This finely carved porphyry head is a portrait of Emperor Trajan, the just ruler and highly successful conqueror under whom the Roman Empire famously reached its greatest level of territorial expansion. He governed from 98 AD until his death in 117 AD and was celebrated by the Senate as Optimus Princeps, “the best ruler”.
Carved in Rome during the 17th century, this head is closely related to a specific representation of the emperor, which our artist could have accurately studied from life in the form of a 2nd century AD white marble portrait of Trajan, now in the Louvre Museum, Paris (inv. MA 1250) and formerly in the renowned collection of antiquities of the Albani family in Rome. The same collection held a second version of this composition, now in the Musei Capitolini, Rome (inv. 438).
For influential aristocratic families such as the Albani, the display of vestiges of Ancient Rome’s power, like the effigy of an emperor, was intended to draw a parallel, and signal a continuation, between the great Roman patricians of the past and those of the present. This notion is distinctively embodied in Villa Borghese, the residence of another prominent Roman family, where the aptly named Sala degli Imperatori houses the porphyry and alabaster busts of the Twelve Caesars (Julius Caesar and Rome’s first eleven emperors). These were executed in the 17th century and, like the present head, would have functioned as both reminders of the city’s illustrious past and celebrations of their present Caesars.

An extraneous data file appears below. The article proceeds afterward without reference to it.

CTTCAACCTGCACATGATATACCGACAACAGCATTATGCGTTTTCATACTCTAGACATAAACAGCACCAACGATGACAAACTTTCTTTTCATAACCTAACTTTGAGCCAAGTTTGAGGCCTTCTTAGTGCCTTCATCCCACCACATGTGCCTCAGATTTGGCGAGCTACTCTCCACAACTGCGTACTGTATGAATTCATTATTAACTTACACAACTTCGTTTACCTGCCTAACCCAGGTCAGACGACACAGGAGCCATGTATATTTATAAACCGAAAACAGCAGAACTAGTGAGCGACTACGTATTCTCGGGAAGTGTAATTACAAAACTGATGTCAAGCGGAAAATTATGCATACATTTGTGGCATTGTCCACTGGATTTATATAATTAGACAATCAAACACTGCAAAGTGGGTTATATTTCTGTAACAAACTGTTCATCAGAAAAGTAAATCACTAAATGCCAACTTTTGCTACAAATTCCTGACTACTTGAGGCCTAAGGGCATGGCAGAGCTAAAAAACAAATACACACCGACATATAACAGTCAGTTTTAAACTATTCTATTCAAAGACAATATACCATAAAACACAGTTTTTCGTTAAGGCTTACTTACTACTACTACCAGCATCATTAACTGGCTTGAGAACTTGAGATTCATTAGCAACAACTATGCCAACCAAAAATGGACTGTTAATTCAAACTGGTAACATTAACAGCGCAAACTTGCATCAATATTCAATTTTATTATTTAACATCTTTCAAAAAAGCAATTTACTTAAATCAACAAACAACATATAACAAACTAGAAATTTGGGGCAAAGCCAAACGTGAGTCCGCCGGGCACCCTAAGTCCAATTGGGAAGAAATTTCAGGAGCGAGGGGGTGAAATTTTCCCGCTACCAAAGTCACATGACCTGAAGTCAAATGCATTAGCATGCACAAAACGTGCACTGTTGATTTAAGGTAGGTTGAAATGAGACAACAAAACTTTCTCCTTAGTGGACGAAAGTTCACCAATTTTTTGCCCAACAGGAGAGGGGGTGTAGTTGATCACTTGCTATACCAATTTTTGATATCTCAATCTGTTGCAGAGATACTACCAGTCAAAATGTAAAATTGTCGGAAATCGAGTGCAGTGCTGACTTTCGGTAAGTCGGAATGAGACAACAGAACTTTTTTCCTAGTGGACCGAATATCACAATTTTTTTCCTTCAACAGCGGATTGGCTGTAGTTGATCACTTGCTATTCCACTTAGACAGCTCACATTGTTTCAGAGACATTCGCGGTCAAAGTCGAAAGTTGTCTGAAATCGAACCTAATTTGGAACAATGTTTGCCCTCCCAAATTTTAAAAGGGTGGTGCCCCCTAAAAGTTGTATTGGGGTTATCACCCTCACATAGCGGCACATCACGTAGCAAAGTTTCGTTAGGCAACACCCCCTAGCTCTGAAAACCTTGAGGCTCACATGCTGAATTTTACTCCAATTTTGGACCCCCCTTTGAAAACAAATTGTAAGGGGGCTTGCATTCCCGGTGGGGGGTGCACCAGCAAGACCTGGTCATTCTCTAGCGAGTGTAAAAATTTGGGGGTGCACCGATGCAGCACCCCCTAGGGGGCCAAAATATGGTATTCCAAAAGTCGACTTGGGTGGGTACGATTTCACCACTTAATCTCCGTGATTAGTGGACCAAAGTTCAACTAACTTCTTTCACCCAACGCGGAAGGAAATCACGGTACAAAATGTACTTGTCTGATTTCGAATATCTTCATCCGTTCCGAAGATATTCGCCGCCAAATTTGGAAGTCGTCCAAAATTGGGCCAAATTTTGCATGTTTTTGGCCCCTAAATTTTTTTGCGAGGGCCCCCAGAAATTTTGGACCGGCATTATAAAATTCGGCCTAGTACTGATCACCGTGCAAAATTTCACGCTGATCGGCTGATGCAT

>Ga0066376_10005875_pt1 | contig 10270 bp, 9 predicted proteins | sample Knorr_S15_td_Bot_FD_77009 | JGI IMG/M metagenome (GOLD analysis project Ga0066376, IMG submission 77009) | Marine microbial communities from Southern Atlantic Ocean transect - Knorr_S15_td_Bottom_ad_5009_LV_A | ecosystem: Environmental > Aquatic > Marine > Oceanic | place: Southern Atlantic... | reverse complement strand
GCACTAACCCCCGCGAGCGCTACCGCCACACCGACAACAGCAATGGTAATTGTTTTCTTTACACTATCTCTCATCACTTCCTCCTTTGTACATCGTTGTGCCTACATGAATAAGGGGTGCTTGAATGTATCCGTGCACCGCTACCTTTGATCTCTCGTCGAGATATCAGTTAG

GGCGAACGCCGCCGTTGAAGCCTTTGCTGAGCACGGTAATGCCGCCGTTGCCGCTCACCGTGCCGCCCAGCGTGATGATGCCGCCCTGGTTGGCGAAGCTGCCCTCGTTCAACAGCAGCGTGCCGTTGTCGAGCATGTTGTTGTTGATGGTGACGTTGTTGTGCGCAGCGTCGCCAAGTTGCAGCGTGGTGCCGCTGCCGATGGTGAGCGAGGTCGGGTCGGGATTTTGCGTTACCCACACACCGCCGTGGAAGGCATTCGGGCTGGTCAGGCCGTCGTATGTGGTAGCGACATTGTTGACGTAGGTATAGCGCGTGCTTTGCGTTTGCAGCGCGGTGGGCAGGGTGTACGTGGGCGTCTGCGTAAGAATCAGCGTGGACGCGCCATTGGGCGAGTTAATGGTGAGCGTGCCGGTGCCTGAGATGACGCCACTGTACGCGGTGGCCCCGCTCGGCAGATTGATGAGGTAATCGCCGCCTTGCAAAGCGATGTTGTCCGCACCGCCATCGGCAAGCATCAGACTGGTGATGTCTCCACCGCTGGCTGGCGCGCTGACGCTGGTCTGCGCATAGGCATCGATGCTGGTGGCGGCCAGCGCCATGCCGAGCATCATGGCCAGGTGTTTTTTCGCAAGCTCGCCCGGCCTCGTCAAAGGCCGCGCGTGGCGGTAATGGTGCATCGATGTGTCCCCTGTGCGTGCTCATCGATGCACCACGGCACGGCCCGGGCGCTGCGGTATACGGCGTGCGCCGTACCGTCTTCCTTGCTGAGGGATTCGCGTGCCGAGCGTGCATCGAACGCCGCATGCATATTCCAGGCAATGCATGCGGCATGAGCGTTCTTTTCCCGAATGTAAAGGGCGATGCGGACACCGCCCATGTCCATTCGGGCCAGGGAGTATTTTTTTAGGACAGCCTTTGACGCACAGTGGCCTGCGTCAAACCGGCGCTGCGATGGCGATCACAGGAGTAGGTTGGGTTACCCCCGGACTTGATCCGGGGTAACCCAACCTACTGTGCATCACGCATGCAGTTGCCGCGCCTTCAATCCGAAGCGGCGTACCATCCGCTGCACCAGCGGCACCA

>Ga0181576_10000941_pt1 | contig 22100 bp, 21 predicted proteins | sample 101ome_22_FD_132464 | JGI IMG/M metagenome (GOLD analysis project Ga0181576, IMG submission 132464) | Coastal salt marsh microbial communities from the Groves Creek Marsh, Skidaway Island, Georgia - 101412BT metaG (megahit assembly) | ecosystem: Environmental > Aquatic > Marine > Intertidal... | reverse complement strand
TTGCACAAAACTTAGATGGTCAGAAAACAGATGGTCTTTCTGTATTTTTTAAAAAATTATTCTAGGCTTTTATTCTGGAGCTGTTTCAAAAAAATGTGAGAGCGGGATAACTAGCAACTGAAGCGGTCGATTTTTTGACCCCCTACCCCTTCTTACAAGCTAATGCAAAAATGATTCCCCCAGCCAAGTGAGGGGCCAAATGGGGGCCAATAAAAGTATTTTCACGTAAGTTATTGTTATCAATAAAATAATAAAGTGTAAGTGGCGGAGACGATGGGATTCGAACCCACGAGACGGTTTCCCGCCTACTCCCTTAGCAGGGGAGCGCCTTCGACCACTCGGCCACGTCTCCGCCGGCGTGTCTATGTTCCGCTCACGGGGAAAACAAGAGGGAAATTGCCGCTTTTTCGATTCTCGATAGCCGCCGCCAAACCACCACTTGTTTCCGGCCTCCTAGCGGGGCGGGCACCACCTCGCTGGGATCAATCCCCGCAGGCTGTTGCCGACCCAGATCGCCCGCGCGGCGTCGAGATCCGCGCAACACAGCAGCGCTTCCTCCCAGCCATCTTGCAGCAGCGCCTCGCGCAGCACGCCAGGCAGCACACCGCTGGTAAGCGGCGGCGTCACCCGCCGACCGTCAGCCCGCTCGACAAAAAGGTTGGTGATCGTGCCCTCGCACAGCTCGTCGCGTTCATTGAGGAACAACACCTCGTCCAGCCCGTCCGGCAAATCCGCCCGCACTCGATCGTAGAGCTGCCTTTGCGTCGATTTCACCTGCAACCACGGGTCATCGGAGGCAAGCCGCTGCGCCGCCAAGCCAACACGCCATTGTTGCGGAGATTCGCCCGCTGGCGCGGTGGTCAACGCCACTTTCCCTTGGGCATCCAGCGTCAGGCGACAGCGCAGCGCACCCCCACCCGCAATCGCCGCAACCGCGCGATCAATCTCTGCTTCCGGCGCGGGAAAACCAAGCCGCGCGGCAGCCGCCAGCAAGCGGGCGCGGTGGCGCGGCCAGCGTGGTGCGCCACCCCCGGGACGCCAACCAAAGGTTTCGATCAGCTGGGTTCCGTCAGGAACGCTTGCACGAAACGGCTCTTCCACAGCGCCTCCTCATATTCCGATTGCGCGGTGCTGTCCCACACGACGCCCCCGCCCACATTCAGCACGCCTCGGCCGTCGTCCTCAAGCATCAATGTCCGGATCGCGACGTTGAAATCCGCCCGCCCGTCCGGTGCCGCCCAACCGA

The present portrait’s iconography, depicting the young Emperor as serene and yet with all the gravitas commanded by his role, was created at the beginning of his reign, a phase that was welcomed as the end of a period of political insecurity and strife for the Empire. Indeed, instead of inheriting the reign, Trajan had been chosen by Emperor Nerva as his successor for the valour he had displayed as an army officer, and his rule was characterised by stability and prosperity throughout the Roman provinces.